Shield Sheds Light: Finland joins NATO


Baptiste Valthier

The world is on the edge of its seat as Finland joins the famed NATO pact. Many fear provoking Russia, while others see this as an important step forward on lessening Russia’s grip on the western world.

Arissa Khan, Opinion Editor

Despite minimal news coverage in the last few months, conflict between Ukraine and Russia has yet to reach a stand still. The newest development in the war has been Finland’s approval into the longstanding alliance NATO, after nearly a year of waiting. But what does this mean and why does it matter? In this edition of Shield Sheds Light, learn what NATO is, why Finland’s approval is such a big deal, and why it should matter to you.

What is NATO?

NATO is an acronym for The North Atlantic Treaty Organization, formed in the wake of World War II as a collective security measure against The Soviet Union. Members of NATO are called The Allies, and their purpose is to provide a unified defense against attacks on democracy, individual liberty and the rule of law.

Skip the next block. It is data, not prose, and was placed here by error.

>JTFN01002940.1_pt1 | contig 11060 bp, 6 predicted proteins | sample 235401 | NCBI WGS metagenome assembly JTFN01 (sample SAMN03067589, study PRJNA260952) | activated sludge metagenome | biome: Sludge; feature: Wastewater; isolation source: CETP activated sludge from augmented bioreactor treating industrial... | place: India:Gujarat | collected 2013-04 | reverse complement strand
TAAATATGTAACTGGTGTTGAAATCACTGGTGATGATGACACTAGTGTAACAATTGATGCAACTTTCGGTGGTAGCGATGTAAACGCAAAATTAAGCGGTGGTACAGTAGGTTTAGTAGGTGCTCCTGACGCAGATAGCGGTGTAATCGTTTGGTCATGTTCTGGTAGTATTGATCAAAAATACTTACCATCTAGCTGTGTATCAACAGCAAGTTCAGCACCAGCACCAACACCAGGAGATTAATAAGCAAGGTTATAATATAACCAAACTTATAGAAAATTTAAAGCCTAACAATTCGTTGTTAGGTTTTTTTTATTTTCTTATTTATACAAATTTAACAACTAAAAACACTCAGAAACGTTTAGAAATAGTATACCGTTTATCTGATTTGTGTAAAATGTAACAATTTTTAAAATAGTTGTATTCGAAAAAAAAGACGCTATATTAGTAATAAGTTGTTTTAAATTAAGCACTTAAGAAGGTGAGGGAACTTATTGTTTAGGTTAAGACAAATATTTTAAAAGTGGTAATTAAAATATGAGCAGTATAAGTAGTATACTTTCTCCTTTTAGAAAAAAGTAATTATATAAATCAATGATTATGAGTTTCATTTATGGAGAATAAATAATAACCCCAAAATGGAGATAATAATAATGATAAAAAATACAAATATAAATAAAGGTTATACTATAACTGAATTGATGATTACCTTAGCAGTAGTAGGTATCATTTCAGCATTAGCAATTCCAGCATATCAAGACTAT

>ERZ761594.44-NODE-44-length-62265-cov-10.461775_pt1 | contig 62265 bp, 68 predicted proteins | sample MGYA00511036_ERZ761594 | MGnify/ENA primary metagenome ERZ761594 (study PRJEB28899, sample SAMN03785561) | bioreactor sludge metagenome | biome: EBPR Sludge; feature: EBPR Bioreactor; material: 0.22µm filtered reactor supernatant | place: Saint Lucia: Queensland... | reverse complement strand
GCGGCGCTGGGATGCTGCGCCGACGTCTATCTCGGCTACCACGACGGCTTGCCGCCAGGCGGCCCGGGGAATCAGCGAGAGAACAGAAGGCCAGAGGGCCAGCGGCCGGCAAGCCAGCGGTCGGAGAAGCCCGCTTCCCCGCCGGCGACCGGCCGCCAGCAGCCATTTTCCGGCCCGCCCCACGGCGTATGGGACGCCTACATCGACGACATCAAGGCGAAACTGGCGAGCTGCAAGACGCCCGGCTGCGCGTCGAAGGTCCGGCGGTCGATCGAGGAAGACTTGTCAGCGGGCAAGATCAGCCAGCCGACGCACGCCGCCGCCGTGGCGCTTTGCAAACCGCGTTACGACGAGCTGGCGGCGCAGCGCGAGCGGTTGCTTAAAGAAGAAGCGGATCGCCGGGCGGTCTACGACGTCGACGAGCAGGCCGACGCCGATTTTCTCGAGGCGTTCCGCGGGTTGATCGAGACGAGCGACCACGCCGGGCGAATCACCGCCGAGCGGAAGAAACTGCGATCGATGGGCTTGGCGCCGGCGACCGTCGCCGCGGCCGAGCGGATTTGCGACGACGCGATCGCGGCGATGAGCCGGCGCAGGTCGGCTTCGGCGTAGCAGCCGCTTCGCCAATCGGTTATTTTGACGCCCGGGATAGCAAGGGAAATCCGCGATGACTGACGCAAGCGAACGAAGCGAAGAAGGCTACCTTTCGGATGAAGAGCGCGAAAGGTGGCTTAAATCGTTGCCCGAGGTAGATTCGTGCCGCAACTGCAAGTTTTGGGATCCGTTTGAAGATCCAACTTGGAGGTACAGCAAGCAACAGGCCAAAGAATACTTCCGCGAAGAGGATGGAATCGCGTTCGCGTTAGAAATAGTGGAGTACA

As of April 5, there are 31 countries in the NATO alliance, all connected through a web of dialogue and resources. 

The heart of NATO lies in Article 5, which states that “an armed attack against one or more of them in Europe or North America shall be considered an attack against them all.” This provides its member countries with a cushion of economic and military resources in the event of an attack or invasion. 

NATO’s role in Ukraine

To Russia, this alliance, based on the ideals of democracy and stately sovereignty, poses a threat to the authoritarian regime that currently has the country in a chokehold. 

Rough relations between Russia and Ukraine go back centuries, but have resurfaced because of Putin’s insistence that the Russian and Ukrainian people are one and should live under one rule: him. 

In a statement broadcasted on the war’s one-year anniversary, Putin claimed that, “We aren’t fighting the Ukrainian people. Ukraine has become hostage of the Kyiv regime and its Western masters, which have effectively occupied the country.” It’s clear that his usage of the term “Western masters” refers to NATO.